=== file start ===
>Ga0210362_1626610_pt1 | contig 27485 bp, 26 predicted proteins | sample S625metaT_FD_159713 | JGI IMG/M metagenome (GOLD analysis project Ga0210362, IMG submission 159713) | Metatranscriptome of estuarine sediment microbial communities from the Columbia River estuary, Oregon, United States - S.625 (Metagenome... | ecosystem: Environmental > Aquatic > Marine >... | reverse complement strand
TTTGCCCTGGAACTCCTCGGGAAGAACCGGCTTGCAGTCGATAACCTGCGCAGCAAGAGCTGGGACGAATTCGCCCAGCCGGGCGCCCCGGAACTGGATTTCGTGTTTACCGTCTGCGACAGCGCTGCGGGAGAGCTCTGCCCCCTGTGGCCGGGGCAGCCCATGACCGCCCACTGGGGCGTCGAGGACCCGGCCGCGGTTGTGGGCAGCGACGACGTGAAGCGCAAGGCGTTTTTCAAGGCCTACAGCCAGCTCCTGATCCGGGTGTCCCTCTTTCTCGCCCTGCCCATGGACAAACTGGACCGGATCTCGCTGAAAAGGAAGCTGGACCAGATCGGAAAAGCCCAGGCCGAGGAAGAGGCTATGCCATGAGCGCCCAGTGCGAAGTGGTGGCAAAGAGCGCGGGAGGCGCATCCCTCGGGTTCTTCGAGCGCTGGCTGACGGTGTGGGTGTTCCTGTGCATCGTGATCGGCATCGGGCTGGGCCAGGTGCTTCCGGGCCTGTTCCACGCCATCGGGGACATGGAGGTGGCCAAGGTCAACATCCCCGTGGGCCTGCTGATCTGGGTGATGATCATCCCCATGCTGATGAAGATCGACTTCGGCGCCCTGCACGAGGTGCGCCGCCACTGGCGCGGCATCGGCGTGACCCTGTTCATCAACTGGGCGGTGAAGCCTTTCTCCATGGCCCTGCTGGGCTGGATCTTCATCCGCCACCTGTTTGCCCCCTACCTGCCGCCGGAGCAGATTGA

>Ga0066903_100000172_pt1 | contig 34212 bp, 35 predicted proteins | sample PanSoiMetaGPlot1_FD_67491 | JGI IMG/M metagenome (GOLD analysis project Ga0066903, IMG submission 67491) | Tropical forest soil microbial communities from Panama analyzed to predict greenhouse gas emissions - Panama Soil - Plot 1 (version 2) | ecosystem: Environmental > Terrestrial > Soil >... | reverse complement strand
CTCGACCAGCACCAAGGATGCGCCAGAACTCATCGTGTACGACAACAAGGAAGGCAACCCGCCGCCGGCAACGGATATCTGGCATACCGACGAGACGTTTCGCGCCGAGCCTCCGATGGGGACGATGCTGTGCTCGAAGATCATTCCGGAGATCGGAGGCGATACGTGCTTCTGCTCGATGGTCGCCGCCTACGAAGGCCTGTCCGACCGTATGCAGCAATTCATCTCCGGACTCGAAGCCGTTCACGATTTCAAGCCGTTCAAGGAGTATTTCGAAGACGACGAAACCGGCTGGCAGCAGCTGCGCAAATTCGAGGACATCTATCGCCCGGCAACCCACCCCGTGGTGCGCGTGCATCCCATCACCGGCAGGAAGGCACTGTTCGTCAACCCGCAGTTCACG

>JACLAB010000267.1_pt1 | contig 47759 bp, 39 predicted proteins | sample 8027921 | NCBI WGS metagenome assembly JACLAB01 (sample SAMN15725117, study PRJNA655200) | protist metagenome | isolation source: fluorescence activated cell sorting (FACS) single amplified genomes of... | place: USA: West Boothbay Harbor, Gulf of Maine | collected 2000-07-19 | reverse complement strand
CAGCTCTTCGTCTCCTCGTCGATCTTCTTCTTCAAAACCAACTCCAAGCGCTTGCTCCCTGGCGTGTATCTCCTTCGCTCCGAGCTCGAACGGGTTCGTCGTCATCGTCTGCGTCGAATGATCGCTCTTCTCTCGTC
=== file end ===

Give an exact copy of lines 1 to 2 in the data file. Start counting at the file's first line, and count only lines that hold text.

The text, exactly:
>Ga0210362_1626610_pt1 | contig 27485 bp, 26 predicted proteins | sample S625metaT_FD_159713 | JGI IMG/M metagenome (GOLD analysis project Ga0210362, IMG submission 159713) | Metatranscriptome of estuarine sediment microbial communities from the Columbia River estuary, Oregon, United States - S.625 (Metagenome... | ecosystem: Environmental > Aquatic > Marine >... | reverse complement strand
TTTGCCCTGGAACTCCTCGGGAAGAACCGGCTTGCAGTCGATAACCTGCGCAGCAAGAGCTGGGACGAATTCGCCCAGCCGGGCGCCCCGGAACTGGATTTCGTGTTTACCGTCTGCGACAGCGCTGCGGGAGAGCTCTGCCCCCTGTGGCCGGGGCAGCCCATGACCGCCCACTGGGGCGTCGAGGACCCGGCCGCGGTTGTGGGCAGCGACGACGTGAAGCGCAAGGCGTTTTTCAAGGCCTACAGCCAGCTCCTGATCCGGGTGTCCCTCTTTCTCGCCCTGCCCATGGACAAACTGGACCGGATCTCGCTGAAAAGGAAGCTGGACCAGATCGGAAAAGCCCAGGCCGAGGAAGAGGCTATGCCATGAGCGCCCAGTGCGAAGTGGTGGCAAAGAGCGCGGGAGGCGCATCCCTCGGGTTCTTCGAGCGCTGGCTGACGGTGTGGGTGTTCCTGTGCATCGTGATCGGCATCGGGCTGGGCCAGGTGCTTCCGGGCCTGTTCCACGCCATCGGGGACATGGAGGTGGCCAAGGTCAACATCCCCGTGGGCCTGCTGATCTGGGTGATGATCATCCCCATGCTGATGAAGATCGACTTCGGCGCCCTGCACGAGGTGCGCCGCCACTGGCGCGGCATCGGCGTGACCCTGTTCATCAACTGGGCGGTGAAGCCTTTCTCCATGGCCCTGCTGGGCTGGATCTTCATCCGCCACCTGTTTGCCCCCTACCTGCCGCCGGAGCAGATTGA